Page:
A Toronto man who travelled to Turkey in 2014 to join the so-called Islamic State pleaded guilty Tuesday to assaulting the witness who reported him to police.
Appearing in a Toronto courtroom, Pamir Hakimzadah admitted to the 2015 attack on the victim, who cannot be identified due to a publication ban.
Following the assault, the victim reported Hakimzadah to police in January 2016, prompting the RCMP to launch a national security investigation called Project Sachet.
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Initially, Hakimzadah was arrested for assault, assault causing bodily harm and threatening. But in April 2017, he was also charged under Canada’s leaving for terrorism law.
The 29-year-old former Ryerson University engineering student pleaded guilty on Feb. 1 to a single count of leaving Canada to participate in terrorist activity.
At his sentencing hearing, which also began Tuesday, the Crown said it was seeking a six-year sentence, minus credit for the time he has served since his June 2016 arrest.
“He has accepted responsibility,” said the Crown counsel, Chris Walsh. But he said the fact Hakimzadah was intercepted by Turkish police before reaching Syria should not weigh in his favour.
Defence lawyer Luka Rados asked for a sentence of 3 years and seven months, which would effectively see Hakimzadah released almost immediately when the time he has already served is considered.
Rados said Hakimzadah, who was born in Toronto, was old enough to no longer be vulnerable to “toxic ideologies” but young enough to turn his life around.
A de-radicalization plan proposed by the defence called for him to receive religious counselling from an imam at the Risalah Foundation in Vaughn, Ont. He would also see a psychiatrist.
“I do take full responsibility,” Hakimzadah told the judge, adding he would abide by any conditions imposed on him and was looking forward to moving on with his life.
WATCH: Pamir Hakimzadah appears in Toronto court on terrorism-related charges
Hakimzadah is the latest Canadian convicted of ISIS-related terrorism, following the trials of Canadian Tire attacker Rehab Dughmosh and Abdulrahman El Bahnasawy, who plotted attacks in New York.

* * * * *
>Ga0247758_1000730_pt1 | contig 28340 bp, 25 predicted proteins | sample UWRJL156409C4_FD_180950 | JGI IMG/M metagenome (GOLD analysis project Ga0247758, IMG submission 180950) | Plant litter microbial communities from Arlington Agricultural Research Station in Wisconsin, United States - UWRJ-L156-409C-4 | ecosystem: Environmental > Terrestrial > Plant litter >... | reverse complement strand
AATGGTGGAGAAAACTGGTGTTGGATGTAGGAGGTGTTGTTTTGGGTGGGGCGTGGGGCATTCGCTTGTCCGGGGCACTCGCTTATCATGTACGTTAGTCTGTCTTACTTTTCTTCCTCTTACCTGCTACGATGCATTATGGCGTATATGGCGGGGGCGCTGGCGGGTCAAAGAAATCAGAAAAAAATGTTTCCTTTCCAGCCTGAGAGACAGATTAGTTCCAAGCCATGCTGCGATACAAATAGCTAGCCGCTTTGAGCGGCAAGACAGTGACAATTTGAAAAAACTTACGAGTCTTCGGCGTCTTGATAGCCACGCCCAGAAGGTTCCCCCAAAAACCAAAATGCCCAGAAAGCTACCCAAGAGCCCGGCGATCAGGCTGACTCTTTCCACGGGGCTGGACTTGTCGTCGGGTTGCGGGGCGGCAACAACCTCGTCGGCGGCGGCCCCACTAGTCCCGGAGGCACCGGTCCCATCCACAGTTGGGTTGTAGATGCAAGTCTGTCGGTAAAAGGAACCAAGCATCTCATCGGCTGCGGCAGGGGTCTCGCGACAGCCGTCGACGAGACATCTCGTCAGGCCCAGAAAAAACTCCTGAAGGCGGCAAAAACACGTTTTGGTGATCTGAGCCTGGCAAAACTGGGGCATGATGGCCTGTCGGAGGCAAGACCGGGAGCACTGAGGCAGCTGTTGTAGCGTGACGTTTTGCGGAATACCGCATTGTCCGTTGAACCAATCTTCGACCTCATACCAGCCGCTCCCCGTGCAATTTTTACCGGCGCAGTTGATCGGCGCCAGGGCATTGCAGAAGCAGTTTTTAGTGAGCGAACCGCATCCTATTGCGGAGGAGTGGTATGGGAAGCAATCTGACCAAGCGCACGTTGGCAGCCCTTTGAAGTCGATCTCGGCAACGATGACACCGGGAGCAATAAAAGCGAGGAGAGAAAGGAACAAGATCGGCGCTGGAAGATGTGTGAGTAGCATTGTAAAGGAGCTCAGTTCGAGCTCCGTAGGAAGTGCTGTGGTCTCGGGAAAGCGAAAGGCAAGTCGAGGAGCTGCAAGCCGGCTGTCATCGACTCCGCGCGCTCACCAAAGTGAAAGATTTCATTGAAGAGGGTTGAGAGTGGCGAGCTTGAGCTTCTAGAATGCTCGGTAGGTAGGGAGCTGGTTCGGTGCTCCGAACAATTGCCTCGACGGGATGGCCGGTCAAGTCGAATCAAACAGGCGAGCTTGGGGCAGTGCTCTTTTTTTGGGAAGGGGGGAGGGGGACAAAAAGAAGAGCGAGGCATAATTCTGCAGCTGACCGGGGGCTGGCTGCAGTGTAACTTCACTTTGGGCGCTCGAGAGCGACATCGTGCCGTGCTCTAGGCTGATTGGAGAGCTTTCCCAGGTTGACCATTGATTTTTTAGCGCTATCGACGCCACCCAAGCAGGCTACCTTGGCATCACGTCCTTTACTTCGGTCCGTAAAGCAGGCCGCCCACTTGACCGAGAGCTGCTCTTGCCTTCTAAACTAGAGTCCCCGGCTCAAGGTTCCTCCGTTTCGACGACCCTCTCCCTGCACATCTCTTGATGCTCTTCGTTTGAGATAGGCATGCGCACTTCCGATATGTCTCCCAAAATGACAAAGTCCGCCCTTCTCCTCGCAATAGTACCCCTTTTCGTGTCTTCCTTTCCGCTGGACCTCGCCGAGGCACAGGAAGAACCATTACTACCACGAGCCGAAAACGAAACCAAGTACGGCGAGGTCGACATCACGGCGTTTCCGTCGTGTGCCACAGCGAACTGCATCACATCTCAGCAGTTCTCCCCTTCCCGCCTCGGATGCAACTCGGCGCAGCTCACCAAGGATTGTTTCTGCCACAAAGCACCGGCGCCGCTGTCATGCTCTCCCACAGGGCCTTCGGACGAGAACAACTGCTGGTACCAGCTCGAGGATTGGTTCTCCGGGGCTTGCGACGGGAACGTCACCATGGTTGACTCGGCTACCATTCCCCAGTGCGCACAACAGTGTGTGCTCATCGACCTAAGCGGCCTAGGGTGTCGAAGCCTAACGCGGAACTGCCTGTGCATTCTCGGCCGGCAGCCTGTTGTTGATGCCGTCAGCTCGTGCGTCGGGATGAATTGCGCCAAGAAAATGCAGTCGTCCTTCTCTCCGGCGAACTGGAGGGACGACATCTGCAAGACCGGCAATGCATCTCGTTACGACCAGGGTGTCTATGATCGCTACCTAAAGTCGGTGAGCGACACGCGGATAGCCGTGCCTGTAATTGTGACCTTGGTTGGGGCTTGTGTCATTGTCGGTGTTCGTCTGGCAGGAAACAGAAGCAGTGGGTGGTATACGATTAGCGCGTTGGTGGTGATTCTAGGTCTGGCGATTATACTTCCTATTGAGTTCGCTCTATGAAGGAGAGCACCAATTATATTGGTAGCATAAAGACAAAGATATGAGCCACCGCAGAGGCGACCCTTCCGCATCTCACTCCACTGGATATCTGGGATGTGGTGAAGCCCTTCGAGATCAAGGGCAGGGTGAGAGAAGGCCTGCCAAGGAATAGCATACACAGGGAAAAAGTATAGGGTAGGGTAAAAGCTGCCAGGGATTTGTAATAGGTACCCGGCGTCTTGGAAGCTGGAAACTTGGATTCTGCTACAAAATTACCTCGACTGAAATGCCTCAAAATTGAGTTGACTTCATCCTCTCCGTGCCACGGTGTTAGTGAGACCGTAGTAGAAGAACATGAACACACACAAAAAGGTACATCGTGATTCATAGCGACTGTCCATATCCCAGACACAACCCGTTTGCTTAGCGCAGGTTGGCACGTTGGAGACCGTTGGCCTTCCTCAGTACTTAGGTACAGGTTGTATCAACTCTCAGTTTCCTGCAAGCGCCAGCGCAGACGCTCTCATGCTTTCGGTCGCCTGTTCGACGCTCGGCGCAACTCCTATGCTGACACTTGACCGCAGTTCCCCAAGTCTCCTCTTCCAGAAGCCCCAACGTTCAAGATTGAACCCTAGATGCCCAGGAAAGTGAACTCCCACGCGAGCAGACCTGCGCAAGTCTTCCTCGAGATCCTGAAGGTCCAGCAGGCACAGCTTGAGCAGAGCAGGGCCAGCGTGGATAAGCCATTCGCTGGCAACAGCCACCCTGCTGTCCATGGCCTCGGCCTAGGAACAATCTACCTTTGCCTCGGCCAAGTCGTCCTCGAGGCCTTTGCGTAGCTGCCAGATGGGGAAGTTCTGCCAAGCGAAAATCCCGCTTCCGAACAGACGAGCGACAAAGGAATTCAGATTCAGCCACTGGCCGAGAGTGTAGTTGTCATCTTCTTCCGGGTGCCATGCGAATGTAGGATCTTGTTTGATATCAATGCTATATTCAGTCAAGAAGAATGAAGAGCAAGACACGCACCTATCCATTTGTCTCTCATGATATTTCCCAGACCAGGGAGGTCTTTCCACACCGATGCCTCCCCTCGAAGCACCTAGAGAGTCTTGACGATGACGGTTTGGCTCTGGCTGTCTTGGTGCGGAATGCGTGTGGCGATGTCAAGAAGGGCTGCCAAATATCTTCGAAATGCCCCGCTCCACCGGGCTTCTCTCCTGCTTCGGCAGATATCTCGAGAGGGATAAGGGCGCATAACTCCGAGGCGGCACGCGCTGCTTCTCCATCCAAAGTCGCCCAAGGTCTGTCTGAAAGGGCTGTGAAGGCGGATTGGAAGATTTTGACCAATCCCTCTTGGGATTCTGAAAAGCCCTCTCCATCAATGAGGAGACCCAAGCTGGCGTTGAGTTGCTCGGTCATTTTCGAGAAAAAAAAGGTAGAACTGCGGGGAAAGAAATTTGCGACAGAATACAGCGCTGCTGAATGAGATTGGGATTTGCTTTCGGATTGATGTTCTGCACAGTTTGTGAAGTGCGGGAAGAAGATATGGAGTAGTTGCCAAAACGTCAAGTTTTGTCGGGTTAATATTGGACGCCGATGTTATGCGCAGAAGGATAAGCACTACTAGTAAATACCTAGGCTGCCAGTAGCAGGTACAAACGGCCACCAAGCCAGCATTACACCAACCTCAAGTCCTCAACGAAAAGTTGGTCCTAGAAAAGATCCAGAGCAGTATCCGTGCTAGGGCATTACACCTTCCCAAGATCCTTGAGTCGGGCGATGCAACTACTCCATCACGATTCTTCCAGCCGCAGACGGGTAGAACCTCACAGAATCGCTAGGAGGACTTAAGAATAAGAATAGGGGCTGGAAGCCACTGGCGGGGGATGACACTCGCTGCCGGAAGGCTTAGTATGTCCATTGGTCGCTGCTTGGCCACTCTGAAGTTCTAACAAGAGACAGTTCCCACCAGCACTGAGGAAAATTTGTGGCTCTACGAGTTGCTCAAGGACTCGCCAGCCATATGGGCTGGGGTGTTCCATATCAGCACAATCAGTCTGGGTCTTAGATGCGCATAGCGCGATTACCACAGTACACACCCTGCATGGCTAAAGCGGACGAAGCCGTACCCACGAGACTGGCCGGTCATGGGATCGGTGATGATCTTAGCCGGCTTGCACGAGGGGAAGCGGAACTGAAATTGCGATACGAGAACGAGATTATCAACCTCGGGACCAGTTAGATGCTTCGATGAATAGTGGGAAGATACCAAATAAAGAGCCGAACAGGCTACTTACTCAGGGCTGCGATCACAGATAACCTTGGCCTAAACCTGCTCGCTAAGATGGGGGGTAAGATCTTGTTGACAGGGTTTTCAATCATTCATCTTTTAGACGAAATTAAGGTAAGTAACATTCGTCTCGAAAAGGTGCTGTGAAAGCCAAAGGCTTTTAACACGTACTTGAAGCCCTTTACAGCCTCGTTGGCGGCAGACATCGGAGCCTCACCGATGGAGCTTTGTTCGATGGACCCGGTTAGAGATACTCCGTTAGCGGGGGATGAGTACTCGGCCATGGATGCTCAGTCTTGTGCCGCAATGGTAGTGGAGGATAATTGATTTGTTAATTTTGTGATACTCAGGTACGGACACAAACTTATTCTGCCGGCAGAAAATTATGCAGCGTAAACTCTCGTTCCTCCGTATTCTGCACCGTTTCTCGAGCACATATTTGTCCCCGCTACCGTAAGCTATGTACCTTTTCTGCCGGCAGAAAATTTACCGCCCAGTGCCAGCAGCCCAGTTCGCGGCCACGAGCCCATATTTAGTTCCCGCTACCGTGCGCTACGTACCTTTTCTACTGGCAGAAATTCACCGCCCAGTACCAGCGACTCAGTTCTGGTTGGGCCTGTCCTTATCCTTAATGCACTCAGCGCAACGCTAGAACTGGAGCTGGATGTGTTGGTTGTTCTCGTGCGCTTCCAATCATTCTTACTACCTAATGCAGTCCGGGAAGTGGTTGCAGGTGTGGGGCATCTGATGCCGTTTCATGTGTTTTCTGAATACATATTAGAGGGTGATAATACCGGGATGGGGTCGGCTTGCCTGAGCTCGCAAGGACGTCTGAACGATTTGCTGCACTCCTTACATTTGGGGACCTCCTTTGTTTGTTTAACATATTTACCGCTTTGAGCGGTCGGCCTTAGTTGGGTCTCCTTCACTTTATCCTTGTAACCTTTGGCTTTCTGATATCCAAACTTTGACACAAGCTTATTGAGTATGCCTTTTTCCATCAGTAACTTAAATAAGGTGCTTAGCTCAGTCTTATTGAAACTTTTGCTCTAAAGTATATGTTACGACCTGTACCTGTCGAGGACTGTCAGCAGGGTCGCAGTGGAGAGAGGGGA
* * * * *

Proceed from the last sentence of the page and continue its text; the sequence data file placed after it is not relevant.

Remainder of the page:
Beginning in 2013, Hakimzadah began showing what an agreed facts statement called “increasingly radical Islamic beliefs. He spoke either in favour or defence of ISIS.”
Using a web browser that guarded his anonymity, he watched ISIS videos online. He also viewed a website that provided instructions on how to get into Syria.
In the statement of agreed facts, Hakimzadah admitted that in October 2014 he flew to Istanbul intending to cross into Syria and join ISIS but was turned in by a suspicious taxi driver.
After Turkish authorities deported him back to Canada in November 2014, he admitted to a witness that he had wanted to join the “fight for Allah” but got caught.
His family “did not share his views on ISIS,” the statement read.
Hakimzadah’s lawyer has submitted letters from family and friends that referred to him as a mentor who taught religion, Arabic and other subjects to children at a Toronto mosque.
“He is the backbone of his family,” one letter said.
But Walsh said none of the 17 letters acknowledged Hakimzadah’s violent extremist views, raising questions about any plan to de-radicalize him.
The sentence is scheduled to be handed down on Thursday.